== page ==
Observations: Zags' Dower seizes opportunity

Sam Dower David Stockton (USATSI)
Sam Dower (left) helped David Stockton (right) and Gonzaga to another WCC title. (USATSI)

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1. Sam Dower made the most of his opportunity this year at Gonzaga.

All this guy did was wait. He spent the better part of three years behind Elias Harris and never averaged more than 18.1 minutes, but Dower finally got a chance to be a starter this season and the Bulldogs have clearly benefited from his expanded role. The 6-9 lefty scored 20 points and grabbed 13 rebounds in Tuesday night's 75-64 win over BYU in the WCC title game, and is averaging 15.0 points and 7.1 rebounds on the season. In a lot of ways, Dower epitomizes Gonzaga this season. He's a very capable player but he's not someone who's on the national radar. One year after Mark Few's team was in the national spotlight and earned a number one seed in the NCAA Tournament, Gonzaga is known but has yet to be studied. This isn't a team that has the cachet of last season's squad because they don't have a player the caliber of Kelly Olynyk, but this is still a sneaky good squad that could pick a few teams off the in the field of 68.

2. Thursday's Big East quarterfinal game between St. John's and Providence may be the biggest first-round tournament game during championship week.

The stakes in this game are simple. The winner will keep its NCAA Tournament hopes alive while the loser will be bound for the NIT. Both the Red Storm and Friars have work to do if they hope to reach the field of 68 and this game will feature two desperate teams who split a pair of regular season meetings. St. John's has the most talented roster in the Big East and will enter the conference tournament this week at Madison Square Garden as the league's most dangerous team. Steve Lavin's squad will be playing on its home floor Thursday against Providence and has the depth, athleticism, and experience to beat any team in the Big East. The Friars, meanwhile, have had a depleted roster all season and now will have to face the conference's scariest team on its home floor if they hope to reach the NCAA Tournament for the first time since 2004. Expect a rock fight on Thursday afternoon at the World's Most Famous Arena.

3. Bid stealers are alive and well heading into multiple conference tournaments.

What is a bid stealer? A team that enters championship week without an NCAA resume but is more than capable of going on a run and winning its conference tournament. St. John's is an obvious potential bid-stealer in the Big East while UNLV fits the same profile in the Mountain West. The Runnin' Rebels will be playing their conference tournament at the Thomas & Mack Center and boast the necessary talent to win multiple games in consecutive days. Two other teams to watch? West Virginia in the Big 12 and La Salle in the Atlantic 10. The Mountaineers are only 17-14 overall but have already beaten Kansas, Iowa State, Oklahoma, Baylor, and Kansas State while the Explorers are coming off a big win on Sunday at Saint Joseph's. La Salle has battled injuries throughout the entire season and has taken the top two teams in the Atlantic 10 -- Saint Louis and VCU -- down to the final possession earlier in the year.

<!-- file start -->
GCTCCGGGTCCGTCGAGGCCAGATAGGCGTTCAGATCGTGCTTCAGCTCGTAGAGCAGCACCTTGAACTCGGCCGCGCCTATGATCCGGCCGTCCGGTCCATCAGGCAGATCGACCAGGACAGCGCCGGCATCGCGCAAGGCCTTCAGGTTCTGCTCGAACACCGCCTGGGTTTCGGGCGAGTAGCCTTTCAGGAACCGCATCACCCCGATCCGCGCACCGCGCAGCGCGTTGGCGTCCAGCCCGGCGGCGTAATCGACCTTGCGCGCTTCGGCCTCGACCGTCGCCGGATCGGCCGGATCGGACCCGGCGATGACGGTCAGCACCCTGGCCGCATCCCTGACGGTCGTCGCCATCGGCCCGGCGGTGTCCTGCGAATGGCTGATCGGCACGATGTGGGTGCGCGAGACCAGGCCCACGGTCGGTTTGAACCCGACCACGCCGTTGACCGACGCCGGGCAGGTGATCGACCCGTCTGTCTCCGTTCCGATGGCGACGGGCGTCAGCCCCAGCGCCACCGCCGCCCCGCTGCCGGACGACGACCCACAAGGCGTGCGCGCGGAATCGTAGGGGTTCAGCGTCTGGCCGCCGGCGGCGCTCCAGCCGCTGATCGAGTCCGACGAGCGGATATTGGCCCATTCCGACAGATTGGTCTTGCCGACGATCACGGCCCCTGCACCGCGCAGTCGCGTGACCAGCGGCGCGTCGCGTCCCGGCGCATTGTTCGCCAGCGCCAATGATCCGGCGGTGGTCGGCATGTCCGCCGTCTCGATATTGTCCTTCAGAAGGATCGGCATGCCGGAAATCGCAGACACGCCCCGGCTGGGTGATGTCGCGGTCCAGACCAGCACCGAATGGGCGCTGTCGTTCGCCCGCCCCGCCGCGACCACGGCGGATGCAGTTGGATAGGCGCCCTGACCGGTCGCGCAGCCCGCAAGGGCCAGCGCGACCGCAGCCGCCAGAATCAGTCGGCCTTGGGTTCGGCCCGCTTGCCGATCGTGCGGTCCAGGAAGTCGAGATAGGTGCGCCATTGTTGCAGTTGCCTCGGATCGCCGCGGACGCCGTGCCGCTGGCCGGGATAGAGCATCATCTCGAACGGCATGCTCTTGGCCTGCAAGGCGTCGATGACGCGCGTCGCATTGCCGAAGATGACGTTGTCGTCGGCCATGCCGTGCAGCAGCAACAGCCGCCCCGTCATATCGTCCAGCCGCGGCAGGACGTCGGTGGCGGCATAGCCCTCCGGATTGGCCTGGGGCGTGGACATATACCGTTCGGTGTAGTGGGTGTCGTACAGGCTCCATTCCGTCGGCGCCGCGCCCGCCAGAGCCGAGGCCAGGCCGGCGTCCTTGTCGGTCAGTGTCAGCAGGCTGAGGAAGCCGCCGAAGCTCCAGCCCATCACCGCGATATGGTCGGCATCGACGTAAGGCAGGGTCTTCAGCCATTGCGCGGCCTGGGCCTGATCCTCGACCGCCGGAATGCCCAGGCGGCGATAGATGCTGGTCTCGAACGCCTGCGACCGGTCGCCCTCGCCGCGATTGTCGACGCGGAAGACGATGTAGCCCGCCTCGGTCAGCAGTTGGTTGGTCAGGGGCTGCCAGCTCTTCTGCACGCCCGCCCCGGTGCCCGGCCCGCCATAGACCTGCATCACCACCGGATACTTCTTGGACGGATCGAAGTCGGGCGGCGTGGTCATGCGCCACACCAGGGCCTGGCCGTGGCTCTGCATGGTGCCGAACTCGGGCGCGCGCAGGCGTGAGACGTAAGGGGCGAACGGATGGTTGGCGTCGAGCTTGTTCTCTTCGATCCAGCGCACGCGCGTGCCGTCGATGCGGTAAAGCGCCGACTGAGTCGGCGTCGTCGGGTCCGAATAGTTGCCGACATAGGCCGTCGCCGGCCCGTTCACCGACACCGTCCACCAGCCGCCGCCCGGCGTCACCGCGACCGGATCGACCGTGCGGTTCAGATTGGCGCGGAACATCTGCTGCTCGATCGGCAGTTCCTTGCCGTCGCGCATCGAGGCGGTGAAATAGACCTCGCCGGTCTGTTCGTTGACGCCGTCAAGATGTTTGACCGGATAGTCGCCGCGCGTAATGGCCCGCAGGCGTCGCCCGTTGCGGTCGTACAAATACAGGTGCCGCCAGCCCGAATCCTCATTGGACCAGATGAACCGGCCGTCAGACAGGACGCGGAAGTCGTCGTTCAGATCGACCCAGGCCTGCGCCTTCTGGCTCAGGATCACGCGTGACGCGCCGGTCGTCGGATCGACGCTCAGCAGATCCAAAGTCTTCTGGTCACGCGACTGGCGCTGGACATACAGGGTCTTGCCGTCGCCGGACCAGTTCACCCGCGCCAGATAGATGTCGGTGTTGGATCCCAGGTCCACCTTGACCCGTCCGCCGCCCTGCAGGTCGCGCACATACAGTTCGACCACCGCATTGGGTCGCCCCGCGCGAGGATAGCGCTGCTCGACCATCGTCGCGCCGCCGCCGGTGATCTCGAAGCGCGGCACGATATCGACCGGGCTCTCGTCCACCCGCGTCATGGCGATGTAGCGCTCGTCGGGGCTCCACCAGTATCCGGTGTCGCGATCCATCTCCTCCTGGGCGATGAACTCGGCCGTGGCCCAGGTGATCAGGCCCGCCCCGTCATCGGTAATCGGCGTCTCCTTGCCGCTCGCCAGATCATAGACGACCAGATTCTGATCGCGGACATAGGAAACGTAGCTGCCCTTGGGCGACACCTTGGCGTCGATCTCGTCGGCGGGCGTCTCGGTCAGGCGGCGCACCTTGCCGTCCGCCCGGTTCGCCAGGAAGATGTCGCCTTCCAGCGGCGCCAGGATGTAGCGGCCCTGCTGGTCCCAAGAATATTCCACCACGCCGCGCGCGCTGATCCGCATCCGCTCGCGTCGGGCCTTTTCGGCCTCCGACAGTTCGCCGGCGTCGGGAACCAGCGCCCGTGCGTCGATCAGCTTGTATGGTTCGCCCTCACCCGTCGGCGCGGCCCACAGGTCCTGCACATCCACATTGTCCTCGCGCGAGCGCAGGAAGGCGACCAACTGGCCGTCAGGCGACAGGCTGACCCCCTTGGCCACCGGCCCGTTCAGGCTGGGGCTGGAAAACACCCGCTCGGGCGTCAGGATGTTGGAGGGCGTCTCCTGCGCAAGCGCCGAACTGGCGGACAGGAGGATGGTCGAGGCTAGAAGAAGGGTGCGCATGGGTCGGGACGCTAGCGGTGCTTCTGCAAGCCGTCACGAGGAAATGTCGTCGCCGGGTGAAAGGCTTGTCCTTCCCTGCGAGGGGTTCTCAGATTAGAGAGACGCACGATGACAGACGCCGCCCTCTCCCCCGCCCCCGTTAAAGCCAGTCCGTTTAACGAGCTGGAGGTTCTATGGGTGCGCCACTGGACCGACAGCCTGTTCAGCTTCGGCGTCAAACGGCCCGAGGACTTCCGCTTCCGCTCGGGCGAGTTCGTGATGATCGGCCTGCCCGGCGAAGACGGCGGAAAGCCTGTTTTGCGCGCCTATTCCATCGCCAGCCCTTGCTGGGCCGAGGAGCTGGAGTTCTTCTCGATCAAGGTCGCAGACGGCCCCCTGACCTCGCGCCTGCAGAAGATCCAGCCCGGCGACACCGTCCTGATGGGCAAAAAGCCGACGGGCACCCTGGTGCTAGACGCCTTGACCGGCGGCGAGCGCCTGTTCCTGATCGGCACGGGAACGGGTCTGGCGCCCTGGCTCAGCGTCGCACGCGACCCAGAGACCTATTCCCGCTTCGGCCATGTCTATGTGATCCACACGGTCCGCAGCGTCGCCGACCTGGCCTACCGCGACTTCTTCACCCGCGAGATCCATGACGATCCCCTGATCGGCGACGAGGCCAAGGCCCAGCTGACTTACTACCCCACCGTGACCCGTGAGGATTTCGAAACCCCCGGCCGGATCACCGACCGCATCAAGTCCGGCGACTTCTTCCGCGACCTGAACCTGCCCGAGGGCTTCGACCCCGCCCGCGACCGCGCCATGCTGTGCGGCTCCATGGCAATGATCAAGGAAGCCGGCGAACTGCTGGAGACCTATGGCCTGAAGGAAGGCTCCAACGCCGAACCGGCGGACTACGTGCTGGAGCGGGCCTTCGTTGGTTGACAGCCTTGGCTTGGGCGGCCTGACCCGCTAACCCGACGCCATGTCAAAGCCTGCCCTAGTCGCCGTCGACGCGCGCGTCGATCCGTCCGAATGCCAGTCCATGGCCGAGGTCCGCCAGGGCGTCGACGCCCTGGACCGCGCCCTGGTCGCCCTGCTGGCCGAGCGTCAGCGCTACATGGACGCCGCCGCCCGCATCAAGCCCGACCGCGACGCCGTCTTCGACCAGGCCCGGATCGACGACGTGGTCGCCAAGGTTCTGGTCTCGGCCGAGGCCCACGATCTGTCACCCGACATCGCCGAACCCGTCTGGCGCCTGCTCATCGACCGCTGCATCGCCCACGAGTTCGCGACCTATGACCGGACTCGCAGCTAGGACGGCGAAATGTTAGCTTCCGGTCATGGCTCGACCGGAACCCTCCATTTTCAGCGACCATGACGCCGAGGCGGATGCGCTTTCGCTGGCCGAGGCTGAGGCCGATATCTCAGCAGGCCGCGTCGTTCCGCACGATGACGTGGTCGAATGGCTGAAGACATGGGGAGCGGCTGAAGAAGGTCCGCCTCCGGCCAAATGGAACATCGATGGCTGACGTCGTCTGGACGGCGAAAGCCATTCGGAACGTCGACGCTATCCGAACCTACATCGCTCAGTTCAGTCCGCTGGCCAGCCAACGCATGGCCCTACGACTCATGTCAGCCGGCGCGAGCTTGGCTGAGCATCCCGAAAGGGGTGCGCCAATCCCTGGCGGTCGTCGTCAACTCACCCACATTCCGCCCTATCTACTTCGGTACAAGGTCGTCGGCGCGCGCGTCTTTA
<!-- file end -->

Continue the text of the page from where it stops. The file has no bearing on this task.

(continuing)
4. Mount St. Mary's is equivalent to VCU after the Rams take a sedative.

A Triple-A version of HAVOC? Pretty much. Shaka Smart disciple Jamion Christian led the Mountaineers to an impressive 88-71 victory at Robert Morris on Tuesday night in the NEC title game and displayed the same type of style that his mentor has made a national brand. Mount St. Mary's accelerates the pace, uses its depth, and just like VCU takes quick three-point shots early in the shot clock. The Mountaineers' three senior guards --Julian Norfleet, Sam Prescott, and Rashad Whack -- combined for 52 points against the Colonials and controlled the game from tip to buzzer. The latter stretch of the season is also bringing out the best in Christian. The second-year head coach is an impressive 18-6 the past two years during February and March.

5. The minimal level of separation between teams in college basketball is even minuscule when it comes to mid-majors.

I've talked a great deal the past month about how close teams are to one another throughout the country and that statement was made primarily in reference to teams that played in power conferences. Over the past few days, it's become obvious that the same minimal level of separation extends to mid-major leagues as well. Monday night saw three different title games go down to the final possession and last night saw two teams -- Mount St. Mary's and Milwaukee -- win conference tournament championships on an opponent's home floor. Top seeds have fallen and chalk has dissipated. The sport is simply more balanced than it's ever been -- at all levels. 

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